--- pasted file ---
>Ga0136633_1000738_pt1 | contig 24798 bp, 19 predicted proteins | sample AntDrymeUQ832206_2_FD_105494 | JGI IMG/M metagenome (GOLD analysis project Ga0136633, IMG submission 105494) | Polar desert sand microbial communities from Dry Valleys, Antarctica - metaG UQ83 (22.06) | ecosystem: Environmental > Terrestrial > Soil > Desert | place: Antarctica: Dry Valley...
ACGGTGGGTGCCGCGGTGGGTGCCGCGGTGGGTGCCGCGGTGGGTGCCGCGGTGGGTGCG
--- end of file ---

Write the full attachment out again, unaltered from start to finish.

>Ga0136633_1000738_pt1 | contig 24798 bp, 19 predicted proteins | sample AntDrymeUQ832206_2_FD_105494 | JGI IMG/M metagenome (GOLD analysis project Ga0136633, IMG submission 105494) | Polar desert sand microbial communities from Dry Valleys, Antarctica - metaG UQ83 (22.06) | ecosystem: Environmental > Terrestrial > Soil > Desert | place: Antarctica: Dry Valley...
ACGGTGGGTGCCGCGGTGGGTGCCGCGGTGGGTGCCGCGGTGGGTGCCGCGGTGGGTGCG